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'Now we have democracy, but no peace'

Sheela Bhatt in New York | July 02, 2008

Aitzaz Ahsan, Pakistan Peoples Party leader at the head of the lawyers' movement in that country, lambasted America's policy in Pakistan in New York on Tuesday.

In a touching and inspiring speech he asked how America can talk about democracy in Pakistan but not raise its voice against the illegal decision of President Pervez Musharraf [Images] to sack Pakistan's chief justice, Iftikhar Chaudhry.

At a talk hosted by the New York State Bar Association, he accused America of "purposefully" supporting Musharraf's illegal acts. Giving a detailed account of Justice Chaudhry's detention, Ahsan explained how America is supporting democracy in Pakistan without being concerned about the justice system.

Asserting that only the justice system can strengthen democracy, Ahsan explained that if the judiciary is weakened there is no middle ground in a country threatened by the Taliban and Al Qaeda [Images]. He linked the War on Terror to the US's efforts to have democracy in Pakistan, but said these efforts were not enough without an independent judiciary. "You destroy the middle ground, you destroy the bulwark of justice," he said.

He said America has a fascination for elected parliaments. "Now we have democracy. But, we don't have peace."

Musharraf: The growing siege mentality

He also said the issue of reinstating sacked judges is not part of the 'constitution package' which is under consideration. He drew the attention of America's legal fraternity to the fact that in a frontline state in the War against Terror, the justice system has been paralysed.

He said America's silence on the issue of judiciary has been noticed by the people of Pakistan.

Ahsan is leading one of the most historic lawyers' movements in Pakistan to reinstate Chief Justice Chaudhry who was forcibly retired and imprisoned by President Musharraf. Ahsan gave a detailed account of Justice Chaudhry's illegal house arrest to a distinguished audience at the New York bar association. He said, "There was not a word, not a whimper, no concern from any person in the American administration against the illegal detention."

While explaining the US's silence on the grave violation of human rights, he said, "America didn't wanted to embarrass Musharraf."

He said Chief Justice Chaudhry was detained along with his three children, one of whom is handicapped. None of them could go out, and their phone lines were cut. Their house was surrounded by barbed wire, and all doors were kept closed. Only the kitchen door was kept open for supplies. Policemen were posted all around his house.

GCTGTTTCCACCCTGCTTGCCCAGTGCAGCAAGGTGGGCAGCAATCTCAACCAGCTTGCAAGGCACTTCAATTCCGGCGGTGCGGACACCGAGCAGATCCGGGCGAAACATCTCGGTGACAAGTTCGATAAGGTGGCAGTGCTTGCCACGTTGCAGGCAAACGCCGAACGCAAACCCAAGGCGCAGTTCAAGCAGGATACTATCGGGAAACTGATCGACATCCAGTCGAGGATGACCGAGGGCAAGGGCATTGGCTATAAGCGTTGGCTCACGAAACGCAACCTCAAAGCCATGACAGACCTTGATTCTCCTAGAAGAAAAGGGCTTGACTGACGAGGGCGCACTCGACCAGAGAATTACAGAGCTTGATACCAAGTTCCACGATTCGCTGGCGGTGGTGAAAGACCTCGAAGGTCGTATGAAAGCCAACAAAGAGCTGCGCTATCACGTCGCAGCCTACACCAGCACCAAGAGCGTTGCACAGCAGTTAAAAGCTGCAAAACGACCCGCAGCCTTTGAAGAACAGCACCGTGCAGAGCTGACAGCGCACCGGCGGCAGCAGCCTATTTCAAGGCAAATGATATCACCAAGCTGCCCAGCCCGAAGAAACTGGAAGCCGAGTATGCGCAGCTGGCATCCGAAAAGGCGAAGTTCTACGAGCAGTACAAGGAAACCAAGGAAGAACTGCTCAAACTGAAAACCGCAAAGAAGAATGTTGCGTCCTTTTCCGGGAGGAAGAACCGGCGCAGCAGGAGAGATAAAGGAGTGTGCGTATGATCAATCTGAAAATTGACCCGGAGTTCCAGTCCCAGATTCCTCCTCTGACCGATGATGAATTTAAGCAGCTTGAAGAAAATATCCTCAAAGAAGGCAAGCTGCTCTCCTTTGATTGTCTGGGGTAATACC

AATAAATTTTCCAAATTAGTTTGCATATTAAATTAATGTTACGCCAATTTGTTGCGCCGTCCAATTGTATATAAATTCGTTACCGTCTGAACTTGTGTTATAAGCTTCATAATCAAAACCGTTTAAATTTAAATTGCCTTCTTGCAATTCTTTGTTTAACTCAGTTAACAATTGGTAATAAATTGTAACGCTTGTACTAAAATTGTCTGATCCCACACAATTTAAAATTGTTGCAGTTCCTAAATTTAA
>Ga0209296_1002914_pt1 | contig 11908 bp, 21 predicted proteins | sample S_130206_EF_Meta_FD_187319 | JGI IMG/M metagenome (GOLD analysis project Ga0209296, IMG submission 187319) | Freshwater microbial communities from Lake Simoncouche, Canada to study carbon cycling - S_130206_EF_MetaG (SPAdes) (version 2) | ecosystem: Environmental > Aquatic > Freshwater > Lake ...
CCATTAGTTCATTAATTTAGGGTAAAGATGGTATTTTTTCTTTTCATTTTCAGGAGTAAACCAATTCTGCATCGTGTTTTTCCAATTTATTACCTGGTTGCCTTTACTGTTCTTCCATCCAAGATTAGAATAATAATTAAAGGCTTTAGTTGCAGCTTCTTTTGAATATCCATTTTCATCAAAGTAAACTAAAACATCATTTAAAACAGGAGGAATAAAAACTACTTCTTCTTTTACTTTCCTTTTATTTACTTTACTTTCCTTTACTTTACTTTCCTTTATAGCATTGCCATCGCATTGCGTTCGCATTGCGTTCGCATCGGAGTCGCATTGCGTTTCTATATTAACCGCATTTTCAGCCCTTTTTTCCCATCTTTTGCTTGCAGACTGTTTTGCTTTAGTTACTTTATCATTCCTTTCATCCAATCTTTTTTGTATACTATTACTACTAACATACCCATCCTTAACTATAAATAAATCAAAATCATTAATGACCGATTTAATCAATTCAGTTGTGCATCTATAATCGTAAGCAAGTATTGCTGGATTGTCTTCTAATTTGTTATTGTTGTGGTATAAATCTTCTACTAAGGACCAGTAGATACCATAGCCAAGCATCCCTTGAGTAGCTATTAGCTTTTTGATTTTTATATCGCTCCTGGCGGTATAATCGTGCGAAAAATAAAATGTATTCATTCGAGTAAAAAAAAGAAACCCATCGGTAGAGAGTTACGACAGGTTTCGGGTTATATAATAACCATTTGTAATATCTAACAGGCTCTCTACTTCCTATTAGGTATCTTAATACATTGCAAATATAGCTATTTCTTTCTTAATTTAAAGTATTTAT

Pakistan wakes to Emergency yet again

He said if not for the sake of Justice Chaudhry, then at least for the sake of his children America should have protested.

He thanked the bar association for its support to the lawyers' movement. The NY bar association had demonstrated against President Mushrraf's decision to sack the judges.

Ahsan, a third generation member of the legislative assembly, is one of Pakistan's distinguished lawyers. Born into a Jat family in Murree near Rawalpindi, he earned a reputation as a brilliant lawyer, as well as a shrewd politician with roots in the highly influential Punjabi politics. He was a confidant of Benazir Bhutto [Images] and was a leader in his own right. A rare leader who has shared a rapport with both Benazir and Nawaz Sharif, he has the unique distinction of successfully defending the Chief Justice Chaudhry against the Pakistan president in court in his own county.

Ahsan said, "Nowhere in the world has such a case been fought."

His son Ali is a lawyer and lives in Union Square, New York.

Ahsan was greeted by the Law teachers association, many senior lawyers of New York and of course by American politicians.

Musharraf's weakening has opened up lots of new opportunities for Ahsan who himself was imprisoned after the declaration of emergency in his country.

During his New York visit he has been invited to address Time and the Wall Street Journal's editorial teams and to appear on Charlie's Show, a sure sign perhaps that the Americans are trying to cozy up to a strongman from Pakistan.

Image: Aitzaz Ahsan, president of the Supreme Court Bar Association of Pakistan and leader of the lawyers' movement in that country, spoke at the New York Bar Association on Tuesday, July 1, 2008. Photograph: Paresh Gandhi

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